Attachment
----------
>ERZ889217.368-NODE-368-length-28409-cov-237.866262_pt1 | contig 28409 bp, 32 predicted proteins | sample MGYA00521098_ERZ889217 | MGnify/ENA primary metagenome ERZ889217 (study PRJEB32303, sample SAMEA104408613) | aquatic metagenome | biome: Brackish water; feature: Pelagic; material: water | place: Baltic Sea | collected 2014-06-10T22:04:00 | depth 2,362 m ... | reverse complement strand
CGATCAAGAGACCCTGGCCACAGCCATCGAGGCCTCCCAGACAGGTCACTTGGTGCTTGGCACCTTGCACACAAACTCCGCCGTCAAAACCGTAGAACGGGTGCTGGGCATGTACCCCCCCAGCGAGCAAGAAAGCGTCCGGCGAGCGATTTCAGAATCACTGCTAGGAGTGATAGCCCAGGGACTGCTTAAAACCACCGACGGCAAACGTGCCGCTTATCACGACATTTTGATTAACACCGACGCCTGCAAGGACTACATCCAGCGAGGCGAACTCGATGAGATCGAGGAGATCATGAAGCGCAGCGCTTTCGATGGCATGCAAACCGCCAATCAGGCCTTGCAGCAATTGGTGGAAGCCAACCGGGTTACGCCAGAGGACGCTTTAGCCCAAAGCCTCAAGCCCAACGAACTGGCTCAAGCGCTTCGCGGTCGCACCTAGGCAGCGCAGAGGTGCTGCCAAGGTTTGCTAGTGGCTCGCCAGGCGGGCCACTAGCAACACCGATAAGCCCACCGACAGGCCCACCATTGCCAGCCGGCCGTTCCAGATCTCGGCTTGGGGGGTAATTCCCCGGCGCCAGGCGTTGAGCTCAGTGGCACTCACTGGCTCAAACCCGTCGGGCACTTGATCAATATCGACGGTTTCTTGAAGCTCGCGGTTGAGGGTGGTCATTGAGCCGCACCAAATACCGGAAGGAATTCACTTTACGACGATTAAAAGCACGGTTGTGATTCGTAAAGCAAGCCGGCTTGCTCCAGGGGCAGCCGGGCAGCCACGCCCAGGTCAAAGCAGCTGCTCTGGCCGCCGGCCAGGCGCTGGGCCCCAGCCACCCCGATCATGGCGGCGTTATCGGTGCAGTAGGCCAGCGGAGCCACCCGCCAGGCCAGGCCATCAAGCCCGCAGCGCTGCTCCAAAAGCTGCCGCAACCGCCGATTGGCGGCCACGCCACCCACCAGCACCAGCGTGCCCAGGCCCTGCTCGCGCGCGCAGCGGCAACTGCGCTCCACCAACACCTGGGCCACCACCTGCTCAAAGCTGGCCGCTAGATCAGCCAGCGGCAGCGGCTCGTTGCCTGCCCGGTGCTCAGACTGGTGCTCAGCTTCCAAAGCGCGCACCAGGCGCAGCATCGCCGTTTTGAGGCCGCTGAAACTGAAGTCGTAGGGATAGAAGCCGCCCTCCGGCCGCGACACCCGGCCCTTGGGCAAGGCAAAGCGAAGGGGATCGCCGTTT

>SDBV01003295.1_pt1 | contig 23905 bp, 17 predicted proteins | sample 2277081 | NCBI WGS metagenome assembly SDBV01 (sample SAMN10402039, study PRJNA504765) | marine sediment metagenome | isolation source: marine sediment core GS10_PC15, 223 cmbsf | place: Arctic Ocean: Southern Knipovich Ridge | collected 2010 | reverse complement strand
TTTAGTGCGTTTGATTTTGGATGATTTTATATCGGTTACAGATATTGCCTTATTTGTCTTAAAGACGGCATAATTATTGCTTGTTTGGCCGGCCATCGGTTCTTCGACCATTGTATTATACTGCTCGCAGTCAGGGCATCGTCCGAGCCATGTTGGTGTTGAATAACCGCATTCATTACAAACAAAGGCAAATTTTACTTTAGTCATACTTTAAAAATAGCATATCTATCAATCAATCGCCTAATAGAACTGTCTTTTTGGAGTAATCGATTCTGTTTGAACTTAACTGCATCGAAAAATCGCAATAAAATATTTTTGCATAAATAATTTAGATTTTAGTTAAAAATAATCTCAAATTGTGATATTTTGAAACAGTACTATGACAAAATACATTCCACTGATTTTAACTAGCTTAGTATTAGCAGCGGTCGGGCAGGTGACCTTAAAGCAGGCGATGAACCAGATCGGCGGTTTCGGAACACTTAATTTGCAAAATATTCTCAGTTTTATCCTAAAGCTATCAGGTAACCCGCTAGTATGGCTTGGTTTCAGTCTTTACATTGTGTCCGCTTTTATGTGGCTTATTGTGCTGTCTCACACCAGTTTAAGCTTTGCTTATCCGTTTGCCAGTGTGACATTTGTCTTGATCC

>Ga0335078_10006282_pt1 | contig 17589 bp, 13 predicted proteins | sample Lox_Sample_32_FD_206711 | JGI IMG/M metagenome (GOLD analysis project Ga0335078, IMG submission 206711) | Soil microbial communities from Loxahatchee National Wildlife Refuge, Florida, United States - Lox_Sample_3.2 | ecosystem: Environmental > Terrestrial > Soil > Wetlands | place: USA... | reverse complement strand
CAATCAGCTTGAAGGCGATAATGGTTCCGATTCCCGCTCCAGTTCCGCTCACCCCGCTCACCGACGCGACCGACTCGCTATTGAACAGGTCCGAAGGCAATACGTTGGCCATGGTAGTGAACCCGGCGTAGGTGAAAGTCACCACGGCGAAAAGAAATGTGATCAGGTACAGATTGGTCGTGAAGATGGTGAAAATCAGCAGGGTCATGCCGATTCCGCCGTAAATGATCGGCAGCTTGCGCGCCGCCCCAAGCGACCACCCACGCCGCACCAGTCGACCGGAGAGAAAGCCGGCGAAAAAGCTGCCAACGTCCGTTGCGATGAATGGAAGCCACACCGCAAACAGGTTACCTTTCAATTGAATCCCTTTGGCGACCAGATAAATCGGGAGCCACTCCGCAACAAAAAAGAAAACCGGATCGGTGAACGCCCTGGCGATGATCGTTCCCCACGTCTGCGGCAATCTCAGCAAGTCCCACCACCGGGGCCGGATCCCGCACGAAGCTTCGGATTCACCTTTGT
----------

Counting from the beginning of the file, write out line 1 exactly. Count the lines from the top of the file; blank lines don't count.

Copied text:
>ERZ889217.368-NODE-368-length-28409-cov-237.866262_pt1 | contig 28409 bp, 32 predicted proteins | sample MGYA00521098_ERZ889217 | MGnify/ENA primary metagenome ERZ889217 (study PRJEB32303, sample SAMEA104408613) | aquatic metagenome | biome: Brackish water; feature: Pelagic; material: water | place: Baltic Sea | collected 2014-06-10T22:04:00 | depth 2,362 m ... | reverse complement strand